OREGON STATE UNIVERSITY

OSU to offer statewide degrees, 'Alumni College'

03/04/1997

CORVALLIS - Beginning this fall, every Oregonian will have access to an education at Oregon State University that's as convenient as their home computer, telephone or mailbox.

Oregon State will deliver at least 11 new statewide degrees and several minors for professionals, allowing Oregonians access to OSU's educational resources without setting foot on the Corvallis campus. University officials say this outreach effort is the most ambitious of its kind in the nation.

The university also will establish an Alumni College, enabling former students to easily take additional courses toward a minor or second degree, maintain a "living transcript" and have a lifetime e-mail address at OSU.

The plans will be discussed this Thursday, March 6, at OSU's Faculty Senate meeting, which begins at 3 p.m. in LaSells Stewart Center.

"This is the first time, to my knowledge, that a university in this country has made the entire state its campus by providing these kinds of courses and curriculum across the state," said OSU President Paul Risser. "We are obliterating the term and the concept, 'distance learning,' since we now treat students the same - whether they are on or off the campus."

Oregon State currently offers a liberal studies degree in Bend, as well specialized degrees in agriculture, education and engineering. Under the new plan, OSU will enter into a number of partnerships with other institutions in the Oregon State System of Higher Education, as well as with Oregon community colleges to offer new programs and degrees.

Working with those partners, OSU will offer "baccalaureate completion" degrees in business, environmental sciences, natural resources, early childhood development, and health care administration; master's degrees in software engineering, environmental engineering, education, health care administration and public health; and a doctorate in pharmacy.

Through the "baccalaureate completion" degrees, students might take lower division courses at a community college, for example, and upper division courses from OSU - at that same community college site.

"We expect to establish partnerships in every part of the state within the next three years," said Sandra Woods, an OSU associate professor of engineering who is helping coordinate curriculum for the initiative.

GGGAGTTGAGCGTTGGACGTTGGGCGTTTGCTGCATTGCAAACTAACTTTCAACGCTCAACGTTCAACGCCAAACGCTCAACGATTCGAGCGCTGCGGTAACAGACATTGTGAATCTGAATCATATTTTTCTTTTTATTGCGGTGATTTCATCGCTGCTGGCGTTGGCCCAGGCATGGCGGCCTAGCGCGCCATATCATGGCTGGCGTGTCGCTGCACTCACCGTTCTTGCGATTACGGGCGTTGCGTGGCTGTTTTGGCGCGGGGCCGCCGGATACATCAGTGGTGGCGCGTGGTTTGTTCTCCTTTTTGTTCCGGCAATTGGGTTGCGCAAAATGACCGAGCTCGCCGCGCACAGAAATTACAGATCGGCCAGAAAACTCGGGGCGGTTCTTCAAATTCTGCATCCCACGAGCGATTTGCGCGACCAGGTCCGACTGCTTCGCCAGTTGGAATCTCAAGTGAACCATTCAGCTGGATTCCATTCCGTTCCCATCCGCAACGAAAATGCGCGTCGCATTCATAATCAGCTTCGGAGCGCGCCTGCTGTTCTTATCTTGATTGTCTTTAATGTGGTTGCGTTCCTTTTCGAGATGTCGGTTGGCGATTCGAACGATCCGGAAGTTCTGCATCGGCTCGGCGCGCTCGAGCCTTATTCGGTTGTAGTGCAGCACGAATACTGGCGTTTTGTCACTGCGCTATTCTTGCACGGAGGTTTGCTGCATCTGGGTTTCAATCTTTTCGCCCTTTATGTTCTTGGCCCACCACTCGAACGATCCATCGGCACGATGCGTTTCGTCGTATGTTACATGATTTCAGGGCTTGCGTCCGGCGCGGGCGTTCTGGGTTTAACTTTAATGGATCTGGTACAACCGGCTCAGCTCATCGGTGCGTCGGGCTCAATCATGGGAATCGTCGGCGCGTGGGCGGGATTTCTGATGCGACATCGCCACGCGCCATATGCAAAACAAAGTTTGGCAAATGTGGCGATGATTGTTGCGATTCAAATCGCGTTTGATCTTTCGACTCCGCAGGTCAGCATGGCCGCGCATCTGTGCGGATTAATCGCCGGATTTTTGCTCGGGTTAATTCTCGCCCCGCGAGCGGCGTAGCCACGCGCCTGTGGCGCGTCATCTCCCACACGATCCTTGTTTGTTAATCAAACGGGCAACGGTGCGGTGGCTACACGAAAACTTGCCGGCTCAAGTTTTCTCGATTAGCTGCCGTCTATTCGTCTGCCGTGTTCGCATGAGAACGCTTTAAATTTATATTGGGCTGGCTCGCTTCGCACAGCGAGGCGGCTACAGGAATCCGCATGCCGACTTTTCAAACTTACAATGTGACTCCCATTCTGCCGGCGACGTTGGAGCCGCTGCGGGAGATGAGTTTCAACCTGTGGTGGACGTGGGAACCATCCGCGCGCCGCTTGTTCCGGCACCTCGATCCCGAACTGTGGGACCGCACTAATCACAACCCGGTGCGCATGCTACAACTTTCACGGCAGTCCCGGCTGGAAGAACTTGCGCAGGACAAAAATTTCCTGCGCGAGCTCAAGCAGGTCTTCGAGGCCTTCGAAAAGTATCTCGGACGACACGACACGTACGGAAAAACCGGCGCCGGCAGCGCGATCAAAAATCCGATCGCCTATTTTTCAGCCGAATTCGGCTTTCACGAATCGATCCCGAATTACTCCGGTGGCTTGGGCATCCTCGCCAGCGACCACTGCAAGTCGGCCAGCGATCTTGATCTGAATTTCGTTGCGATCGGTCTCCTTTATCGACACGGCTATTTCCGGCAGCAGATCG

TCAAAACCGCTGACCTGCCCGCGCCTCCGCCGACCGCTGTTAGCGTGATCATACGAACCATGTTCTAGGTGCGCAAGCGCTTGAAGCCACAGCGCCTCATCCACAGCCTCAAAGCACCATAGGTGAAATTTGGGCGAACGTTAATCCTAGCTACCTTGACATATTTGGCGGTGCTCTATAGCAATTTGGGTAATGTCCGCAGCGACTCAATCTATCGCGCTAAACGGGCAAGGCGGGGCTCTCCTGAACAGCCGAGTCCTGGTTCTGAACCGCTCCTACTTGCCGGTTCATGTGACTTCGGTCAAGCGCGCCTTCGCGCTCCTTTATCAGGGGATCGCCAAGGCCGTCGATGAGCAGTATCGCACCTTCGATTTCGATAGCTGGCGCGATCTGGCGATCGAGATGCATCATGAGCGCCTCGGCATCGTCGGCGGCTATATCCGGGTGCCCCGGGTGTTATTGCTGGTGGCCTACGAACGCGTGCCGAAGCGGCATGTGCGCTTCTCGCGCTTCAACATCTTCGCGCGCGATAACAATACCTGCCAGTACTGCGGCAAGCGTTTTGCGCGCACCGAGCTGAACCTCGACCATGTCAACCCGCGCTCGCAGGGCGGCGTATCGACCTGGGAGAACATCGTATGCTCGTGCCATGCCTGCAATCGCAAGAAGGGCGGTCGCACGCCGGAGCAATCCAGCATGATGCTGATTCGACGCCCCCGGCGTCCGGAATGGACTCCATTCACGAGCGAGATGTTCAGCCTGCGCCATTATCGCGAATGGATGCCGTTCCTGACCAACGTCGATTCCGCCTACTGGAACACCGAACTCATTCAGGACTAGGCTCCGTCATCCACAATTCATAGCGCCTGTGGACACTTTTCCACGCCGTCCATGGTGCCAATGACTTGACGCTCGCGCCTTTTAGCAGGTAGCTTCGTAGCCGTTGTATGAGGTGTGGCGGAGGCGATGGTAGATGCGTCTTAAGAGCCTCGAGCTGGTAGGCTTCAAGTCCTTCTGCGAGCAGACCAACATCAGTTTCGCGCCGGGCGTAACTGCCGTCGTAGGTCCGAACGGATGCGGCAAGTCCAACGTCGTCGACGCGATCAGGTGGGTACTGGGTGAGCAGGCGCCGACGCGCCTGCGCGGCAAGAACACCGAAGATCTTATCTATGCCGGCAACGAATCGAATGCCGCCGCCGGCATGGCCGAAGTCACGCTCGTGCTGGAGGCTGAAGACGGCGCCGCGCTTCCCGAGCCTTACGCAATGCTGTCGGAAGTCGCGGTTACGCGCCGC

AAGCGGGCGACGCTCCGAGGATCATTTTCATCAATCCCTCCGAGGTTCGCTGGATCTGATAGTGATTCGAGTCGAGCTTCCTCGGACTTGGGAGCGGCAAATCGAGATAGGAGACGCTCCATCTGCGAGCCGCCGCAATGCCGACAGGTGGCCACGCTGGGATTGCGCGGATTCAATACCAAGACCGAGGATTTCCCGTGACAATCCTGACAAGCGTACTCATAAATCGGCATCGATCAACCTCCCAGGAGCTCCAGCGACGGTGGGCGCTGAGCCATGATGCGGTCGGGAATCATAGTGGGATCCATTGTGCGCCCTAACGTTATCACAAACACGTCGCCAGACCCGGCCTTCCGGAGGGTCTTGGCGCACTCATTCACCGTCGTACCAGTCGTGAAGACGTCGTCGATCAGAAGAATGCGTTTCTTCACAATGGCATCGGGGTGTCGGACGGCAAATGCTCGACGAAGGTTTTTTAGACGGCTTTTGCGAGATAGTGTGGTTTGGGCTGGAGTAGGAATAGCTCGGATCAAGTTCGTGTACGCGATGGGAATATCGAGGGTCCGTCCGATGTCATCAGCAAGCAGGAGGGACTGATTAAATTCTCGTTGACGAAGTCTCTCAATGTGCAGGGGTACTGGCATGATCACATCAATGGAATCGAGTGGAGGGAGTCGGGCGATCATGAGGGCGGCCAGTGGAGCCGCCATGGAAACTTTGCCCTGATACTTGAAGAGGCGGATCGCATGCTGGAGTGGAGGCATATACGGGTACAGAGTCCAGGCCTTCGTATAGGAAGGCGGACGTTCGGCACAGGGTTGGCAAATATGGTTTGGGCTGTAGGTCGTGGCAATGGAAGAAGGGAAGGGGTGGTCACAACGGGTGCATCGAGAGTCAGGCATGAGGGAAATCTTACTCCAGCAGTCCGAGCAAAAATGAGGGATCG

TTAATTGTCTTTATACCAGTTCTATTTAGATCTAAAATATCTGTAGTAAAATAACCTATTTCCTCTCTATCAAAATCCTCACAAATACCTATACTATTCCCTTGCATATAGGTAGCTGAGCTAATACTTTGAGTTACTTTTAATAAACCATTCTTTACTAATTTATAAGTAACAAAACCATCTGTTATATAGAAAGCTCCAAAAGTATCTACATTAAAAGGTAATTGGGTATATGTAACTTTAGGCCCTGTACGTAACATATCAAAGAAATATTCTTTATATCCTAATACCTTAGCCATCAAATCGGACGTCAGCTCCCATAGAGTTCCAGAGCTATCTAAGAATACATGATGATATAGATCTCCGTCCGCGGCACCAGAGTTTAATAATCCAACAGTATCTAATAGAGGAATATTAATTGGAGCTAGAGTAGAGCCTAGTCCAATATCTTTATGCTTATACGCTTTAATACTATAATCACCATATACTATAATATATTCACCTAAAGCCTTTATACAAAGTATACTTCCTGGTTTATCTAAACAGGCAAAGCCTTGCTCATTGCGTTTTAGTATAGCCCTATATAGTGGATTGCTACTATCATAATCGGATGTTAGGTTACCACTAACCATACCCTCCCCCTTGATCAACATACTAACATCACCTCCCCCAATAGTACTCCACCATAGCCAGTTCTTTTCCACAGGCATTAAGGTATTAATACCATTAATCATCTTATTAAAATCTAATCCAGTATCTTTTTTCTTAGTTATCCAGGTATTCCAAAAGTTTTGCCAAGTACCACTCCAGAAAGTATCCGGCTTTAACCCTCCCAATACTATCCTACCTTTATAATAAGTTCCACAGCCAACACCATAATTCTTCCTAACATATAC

Oregon State is planning to offer one or more degrees in Portland, Oregon City, Gresham, Salem, Astoria, Newport, Coos Bay, Eugene, Medford, Bend, Pendleton, Hood River, The Dalles, La Grande and Ontario.

"Oregonians from all over the state will have access to programs, whether they live in Brookings, St. Helens or Enterprise," Woods said.

OSU already has been designated by the state system as the lead institution for its "2 Plus 2" business degree, a cooperative effort between OSSHE universities with business programs and community colleges.

The university will begin offering some of the courses for its proposed new programs this fall, according to Woods. Individual courses, and even minors, can be offered sooner than new complete programs.

One hallmark of the OSU initiative will be flexibility, Woods said.

"Within each individual program, there may be a variety of media and modes of education," she said. "Courses will be taught face-to-face on site, through the World Wide Web, over Oregon Ed-Net, by use of video workbooks, and even on CD-ROMs. We will do whatever it takes to make it successful."

The traditional three-credit course will also take on a new look, Woods pointed out. Many courses will be offered in "modules" that can be taken in sequence or one credit at a time. "This will help accommodate the working schedules of many professionals," Woods said.

Oregonians may also get a career boost by seeking new minors from off-campus that increase their marketability, Woods said. Minors are planned in business, early childhood development, environmental policy, environmental sciences, natural resources, interactive multimedia, and environmental health.

"When you complete a minor, it's visible on your transcript and it demonstrates not only a new area of knowledge, but a willingness to advance your career," Woods said. "Earning a new minor after you've been working can really give a boost to someone who sees themselves as stuck in a career."

Not all of the degrees will be offered this fall, Woods said. Some are penciled in for 1998, and others are still on the drawing board. Exact locations of on-site classes will be announced later, she added.

"These degrees we're offering are needed in those locations," Woods said, "and we are working with partners to help meet those needs."

-30- NOTE TO EDITORS: A sidebar about Oregon State University's new Alumni College accompanies this news release.